As far as game mechanics go, the sand is by far the coolest feature. You can make sand fall on enemy AI by shooting windows above them that are covered in sand, and the same thing occurs with various vents throughout the levels. Throwing a grenade in sand acts as a stun grenade, blowing the sand up in the enemy's faces causing them to be open for attack. Throughout the game you'll also encounter sand storms that lower visibility and forces you to carefully take your shots.

    The game has a difficulty curve that I really enjoyed. As irritating as the game was at points, I had to admit it was challenging on "Hard" (that's not even the highest difficulty), and it gave a great sense of satisfaction when you finished a section. As I mentioned earlier, the higher the level gets the more you have to rely on cover to finish it. On the hardest difficulty, being out of cover for more than 2-3 seconds will get you killed. Yet on easy, you cannot use cover very much and still make it pretty far. If you want a good challenge, play on the harder difficulty; if you're looking for a casual play and are just interested in the story, then I'd stick with a lower level.

    psychostats-so1_360w-jpgThe game also contains a two player co-op mode, which I have yet to play. I can't say if it's any good, but if it's basically playing the game with a friend, then it should be well worth a play through. This game screams for military tactics that the game just doesn't allow with AI partners, but with a friend, this game could potentially be much more fun.

    But the most stand-out feature of this game isn't a mechanic; it’s the story.

    The characters and story play a prominent role in the game, and by the end... I won't spoil it, but you'll question your actions and it'll leave you with a moral confusion that you'll never see coming. In all my years playing games I don't think I've ever had a game touch me so profoundly as much as this game has. Throughout the whole game your AI squad question every action taken in the game. Constantly reminding you that you are firing upon American soldiers just like you. It's almost unbearable. You're cursed with this idea that you have to kill these American soldiers for your own safety.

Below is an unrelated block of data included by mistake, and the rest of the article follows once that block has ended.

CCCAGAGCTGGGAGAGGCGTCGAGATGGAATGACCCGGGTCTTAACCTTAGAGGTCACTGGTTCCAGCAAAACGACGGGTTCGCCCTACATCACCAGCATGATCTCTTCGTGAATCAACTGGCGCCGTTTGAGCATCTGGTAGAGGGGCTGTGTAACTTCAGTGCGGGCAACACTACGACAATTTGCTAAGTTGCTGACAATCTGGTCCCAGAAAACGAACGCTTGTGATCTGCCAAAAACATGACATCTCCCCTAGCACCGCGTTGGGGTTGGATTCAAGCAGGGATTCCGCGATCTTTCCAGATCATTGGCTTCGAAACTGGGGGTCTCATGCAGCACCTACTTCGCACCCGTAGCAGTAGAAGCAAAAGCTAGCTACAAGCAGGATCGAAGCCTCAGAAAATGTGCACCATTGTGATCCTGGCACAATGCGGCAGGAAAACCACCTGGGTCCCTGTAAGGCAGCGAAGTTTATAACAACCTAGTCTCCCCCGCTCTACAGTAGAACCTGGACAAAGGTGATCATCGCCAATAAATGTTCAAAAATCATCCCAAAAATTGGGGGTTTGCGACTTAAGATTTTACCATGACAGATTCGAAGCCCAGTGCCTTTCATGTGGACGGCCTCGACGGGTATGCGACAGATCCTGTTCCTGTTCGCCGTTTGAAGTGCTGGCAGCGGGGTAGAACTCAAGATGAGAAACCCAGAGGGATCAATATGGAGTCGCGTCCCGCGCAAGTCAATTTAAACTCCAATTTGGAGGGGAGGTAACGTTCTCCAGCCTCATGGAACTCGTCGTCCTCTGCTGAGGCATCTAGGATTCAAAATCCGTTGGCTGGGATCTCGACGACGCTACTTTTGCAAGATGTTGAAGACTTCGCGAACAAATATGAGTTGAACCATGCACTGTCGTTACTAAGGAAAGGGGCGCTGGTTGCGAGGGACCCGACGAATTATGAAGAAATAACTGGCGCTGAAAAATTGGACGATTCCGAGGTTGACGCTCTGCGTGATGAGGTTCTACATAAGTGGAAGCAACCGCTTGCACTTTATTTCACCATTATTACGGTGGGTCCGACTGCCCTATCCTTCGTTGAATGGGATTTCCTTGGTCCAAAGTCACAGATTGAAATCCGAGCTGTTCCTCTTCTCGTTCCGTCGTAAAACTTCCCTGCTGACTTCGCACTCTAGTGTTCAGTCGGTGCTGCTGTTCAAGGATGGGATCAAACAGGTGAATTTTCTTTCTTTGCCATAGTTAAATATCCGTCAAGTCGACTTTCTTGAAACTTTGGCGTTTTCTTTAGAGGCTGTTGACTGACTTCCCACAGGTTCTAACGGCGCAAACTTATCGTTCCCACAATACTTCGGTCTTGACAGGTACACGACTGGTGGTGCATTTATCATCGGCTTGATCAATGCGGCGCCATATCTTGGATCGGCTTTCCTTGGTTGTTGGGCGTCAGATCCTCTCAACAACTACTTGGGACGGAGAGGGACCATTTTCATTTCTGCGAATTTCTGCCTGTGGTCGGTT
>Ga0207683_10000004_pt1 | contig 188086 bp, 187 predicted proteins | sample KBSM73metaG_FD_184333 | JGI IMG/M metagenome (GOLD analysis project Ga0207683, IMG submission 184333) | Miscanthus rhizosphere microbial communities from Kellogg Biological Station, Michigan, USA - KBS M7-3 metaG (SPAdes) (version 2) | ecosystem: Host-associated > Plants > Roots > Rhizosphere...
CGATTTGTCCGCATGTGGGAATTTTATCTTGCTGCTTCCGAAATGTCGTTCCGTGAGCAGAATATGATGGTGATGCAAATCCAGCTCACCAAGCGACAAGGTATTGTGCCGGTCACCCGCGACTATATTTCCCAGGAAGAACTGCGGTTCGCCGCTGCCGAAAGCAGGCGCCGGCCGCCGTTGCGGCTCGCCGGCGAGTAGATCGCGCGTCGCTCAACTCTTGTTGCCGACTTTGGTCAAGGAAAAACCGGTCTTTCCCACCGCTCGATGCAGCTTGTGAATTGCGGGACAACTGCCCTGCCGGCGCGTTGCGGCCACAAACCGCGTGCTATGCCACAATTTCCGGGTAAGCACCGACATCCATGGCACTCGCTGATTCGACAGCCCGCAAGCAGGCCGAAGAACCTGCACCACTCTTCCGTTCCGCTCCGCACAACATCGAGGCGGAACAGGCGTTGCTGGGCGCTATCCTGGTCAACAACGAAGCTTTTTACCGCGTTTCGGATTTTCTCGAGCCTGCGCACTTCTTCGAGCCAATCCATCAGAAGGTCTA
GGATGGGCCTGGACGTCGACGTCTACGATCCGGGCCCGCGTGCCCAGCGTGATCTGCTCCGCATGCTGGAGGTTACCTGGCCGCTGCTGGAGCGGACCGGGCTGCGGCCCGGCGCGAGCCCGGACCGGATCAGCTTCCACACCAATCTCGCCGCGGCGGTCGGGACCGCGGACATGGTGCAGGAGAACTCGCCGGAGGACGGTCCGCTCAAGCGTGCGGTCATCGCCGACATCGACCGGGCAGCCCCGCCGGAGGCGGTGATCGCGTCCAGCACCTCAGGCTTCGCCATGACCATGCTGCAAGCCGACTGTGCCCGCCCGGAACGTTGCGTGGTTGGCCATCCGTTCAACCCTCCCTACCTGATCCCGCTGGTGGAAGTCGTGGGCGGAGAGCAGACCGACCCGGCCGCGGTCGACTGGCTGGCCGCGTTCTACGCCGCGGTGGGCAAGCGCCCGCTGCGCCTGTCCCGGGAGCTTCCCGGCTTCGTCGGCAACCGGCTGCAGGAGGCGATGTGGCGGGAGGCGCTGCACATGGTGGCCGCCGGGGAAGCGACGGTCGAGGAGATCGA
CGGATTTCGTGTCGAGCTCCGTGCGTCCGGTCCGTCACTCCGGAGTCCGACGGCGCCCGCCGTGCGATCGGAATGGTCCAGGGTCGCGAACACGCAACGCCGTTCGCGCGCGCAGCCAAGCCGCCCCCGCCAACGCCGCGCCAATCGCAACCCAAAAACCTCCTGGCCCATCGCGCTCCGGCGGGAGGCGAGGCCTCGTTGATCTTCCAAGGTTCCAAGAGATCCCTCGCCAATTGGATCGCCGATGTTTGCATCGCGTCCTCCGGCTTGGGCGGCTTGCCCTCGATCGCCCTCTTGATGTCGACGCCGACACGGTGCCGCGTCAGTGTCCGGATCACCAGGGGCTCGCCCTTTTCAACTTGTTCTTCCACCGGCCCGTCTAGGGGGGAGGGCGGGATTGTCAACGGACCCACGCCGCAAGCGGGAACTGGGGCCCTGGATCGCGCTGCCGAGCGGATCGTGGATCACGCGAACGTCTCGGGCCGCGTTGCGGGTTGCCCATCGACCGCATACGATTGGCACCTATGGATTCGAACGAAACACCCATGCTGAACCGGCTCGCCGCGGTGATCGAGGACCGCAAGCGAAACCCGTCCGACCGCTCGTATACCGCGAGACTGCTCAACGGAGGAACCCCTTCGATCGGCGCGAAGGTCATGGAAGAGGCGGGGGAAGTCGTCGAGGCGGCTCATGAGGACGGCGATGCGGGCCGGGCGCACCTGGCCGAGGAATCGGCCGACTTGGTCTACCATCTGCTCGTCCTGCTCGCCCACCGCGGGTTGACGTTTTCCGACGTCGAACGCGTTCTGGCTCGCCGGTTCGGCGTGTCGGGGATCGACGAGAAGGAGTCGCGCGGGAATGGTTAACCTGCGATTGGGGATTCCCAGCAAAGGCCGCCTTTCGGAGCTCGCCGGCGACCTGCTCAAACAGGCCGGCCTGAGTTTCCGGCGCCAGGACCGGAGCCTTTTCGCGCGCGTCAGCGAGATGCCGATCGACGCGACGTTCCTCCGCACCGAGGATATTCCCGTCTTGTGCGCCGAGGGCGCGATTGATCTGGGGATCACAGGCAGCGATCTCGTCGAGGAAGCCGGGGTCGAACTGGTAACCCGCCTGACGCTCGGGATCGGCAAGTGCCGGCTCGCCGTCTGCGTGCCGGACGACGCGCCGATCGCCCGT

psychostats-so4_360w-jpgThe game is littered with images of death and the violence of war to a degree I've not seen in any other video game. The death and violence imagery is not done in a gory "hey here's some dead bodies and blood for the hell of it" way but in a thought provoking way that made you think about what you are doing as a player and the effects of your actions. It's a moral slap in the face to a player, but it's what makes this game so much different from other shooters. There was a point in the game where I was so frustrated at the difficulty of the AI. When given the opportunity to kill hundreds of them with just a few mortar rounds, I was actually kind of excited. I felt some relief to be able to get them back for all the deaths they have caused me. However, after I finished them off, the game made me walk through the destruction and death that I just dealt, and right then, I felt sick that I took so much enjoyment out of what I had just done. It was the moments in the game like this that I remember most and is the reason why this game stands out.

    Recommendation: Buy it, and be prepared.
    This article was originally published in forum thread: Spec Ops: The Line review started by Adretheon View original post